Operant Learning for Dogs Continued

A series of articles for professional dog trainers, those who want to become professional dog trainers, and those who want to become certified dog trainers.

 

In the last issue we discussed the operant quadrant and extinction, two very important concepts in operant learning. In this issue, we’ll discuss some more concepts of operant learning.

Primary & Secondary Reinforcers

A primary reinforcer is any reinforcer that is not dependent on another reinforcer for its reinforcing properties. (Chance, Learning & Behavior, 5th ed., pg 453.) There are actually very few primary reinforcers. Chance states that primary reinforcers are those that are not dependent on their association with other reinforcers. (Chance, Learning & Behavior, 5th ed., pg 149.) So, primary reinforcers are food, water, sexual stimulation, and shelter from the elements. Chance also states that some weak electrical stimulation of certain brain tissue and certain drugs can be primary reinforcers. It’s also probable that movement is a primary reinforcer.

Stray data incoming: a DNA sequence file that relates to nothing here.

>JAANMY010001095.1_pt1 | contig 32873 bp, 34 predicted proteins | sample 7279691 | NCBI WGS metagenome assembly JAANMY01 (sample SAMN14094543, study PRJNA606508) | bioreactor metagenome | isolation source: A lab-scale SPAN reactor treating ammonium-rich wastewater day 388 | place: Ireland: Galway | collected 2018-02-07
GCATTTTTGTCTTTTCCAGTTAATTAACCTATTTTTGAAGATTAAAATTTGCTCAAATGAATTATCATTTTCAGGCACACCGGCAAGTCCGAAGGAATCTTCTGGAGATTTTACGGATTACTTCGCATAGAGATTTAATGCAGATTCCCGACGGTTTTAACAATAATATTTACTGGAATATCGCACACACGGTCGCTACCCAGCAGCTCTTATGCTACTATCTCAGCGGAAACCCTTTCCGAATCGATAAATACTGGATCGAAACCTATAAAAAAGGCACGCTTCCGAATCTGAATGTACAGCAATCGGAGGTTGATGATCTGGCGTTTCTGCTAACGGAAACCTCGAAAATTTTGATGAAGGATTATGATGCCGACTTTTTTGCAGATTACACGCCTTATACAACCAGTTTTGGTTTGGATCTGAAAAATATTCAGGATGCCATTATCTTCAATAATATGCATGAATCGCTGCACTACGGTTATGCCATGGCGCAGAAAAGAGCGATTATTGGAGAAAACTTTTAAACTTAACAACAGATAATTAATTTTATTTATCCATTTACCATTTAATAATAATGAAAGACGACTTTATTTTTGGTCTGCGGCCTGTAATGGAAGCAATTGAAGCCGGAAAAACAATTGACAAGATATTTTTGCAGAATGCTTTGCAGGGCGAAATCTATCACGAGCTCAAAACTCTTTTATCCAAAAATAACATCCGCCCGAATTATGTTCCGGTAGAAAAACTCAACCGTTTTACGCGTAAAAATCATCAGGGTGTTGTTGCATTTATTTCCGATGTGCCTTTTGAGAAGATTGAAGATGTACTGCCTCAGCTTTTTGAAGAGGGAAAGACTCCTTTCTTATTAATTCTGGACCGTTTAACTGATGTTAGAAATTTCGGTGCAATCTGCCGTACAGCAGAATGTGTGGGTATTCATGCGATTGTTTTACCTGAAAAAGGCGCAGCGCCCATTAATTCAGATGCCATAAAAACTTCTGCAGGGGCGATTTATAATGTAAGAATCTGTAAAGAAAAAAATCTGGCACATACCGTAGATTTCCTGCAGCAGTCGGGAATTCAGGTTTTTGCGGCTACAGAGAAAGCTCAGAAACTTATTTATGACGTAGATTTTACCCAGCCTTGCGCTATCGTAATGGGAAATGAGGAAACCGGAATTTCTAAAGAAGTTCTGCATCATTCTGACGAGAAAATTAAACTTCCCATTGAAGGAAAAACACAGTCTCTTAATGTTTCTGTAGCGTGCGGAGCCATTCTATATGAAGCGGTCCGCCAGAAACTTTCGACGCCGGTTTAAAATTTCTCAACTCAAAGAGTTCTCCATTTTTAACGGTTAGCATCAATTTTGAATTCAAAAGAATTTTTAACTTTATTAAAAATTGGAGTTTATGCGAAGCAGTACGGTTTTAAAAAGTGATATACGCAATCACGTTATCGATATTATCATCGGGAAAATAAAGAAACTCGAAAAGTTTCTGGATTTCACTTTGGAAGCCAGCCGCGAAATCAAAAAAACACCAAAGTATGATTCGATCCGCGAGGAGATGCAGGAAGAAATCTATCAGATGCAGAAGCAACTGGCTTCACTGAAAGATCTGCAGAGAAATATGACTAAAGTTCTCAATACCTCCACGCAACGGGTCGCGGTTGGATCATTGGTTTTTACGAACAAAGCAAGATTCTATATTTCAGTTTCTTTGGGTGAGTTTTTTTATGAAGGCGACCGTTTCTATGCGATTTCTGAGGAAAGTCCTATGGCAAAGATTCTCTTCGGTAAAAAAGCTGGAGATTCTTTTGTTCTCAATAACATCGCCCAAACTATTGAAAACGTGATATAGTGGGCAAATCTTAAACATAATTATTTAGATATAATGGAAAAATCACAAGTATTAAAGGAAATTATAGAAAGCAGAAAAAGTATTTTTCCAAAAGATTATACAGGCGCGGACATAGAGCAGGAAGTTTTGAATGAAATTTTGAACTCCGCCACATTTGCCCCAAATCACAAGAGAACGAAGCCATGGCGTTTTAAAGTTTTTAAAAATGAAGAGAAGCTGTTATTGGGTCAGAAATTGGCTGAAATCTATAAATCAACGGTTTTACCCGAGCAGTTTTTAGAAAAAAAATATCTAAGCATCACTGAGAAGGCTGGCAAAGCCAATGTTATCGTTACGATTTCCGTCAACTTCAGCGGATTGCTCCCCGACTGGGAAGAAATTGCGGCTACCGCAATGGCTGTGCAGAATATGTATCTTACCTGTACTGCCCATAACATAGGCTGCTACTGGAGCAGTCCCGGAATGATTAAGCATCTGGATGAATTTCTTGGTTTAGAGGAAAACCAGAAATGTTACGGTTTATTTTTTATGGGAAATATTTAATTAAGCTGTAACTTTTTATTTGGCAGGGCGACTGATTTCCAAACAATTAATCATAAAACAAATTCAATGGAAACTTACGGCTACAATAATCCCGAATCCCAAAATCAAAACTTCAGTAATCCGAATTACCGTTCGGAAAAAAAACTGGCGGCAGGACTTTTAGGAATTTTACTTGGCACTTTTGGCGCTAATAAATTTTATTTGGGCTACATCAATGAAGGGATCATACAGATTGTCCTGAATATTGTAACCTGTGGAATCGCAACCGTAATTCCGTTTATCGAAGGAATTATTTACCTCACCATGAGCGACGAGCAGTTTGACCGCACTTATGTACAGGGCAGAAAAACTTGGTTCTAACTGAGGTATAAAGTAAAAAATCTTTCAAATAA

A secondary reinforcer is any reinforcer that has acquired its reinforcing properties through its association with other reinforcers. Also called conditioned reinforcers. (Chance, Learning & Behavior, 5th ed., pg 454.) Creating a conditioned reinforcer is a respondent operation. We use respondent learning to condition the secondary reinforcer, but we then use that respondently conditioned reinforcer in operant procedures.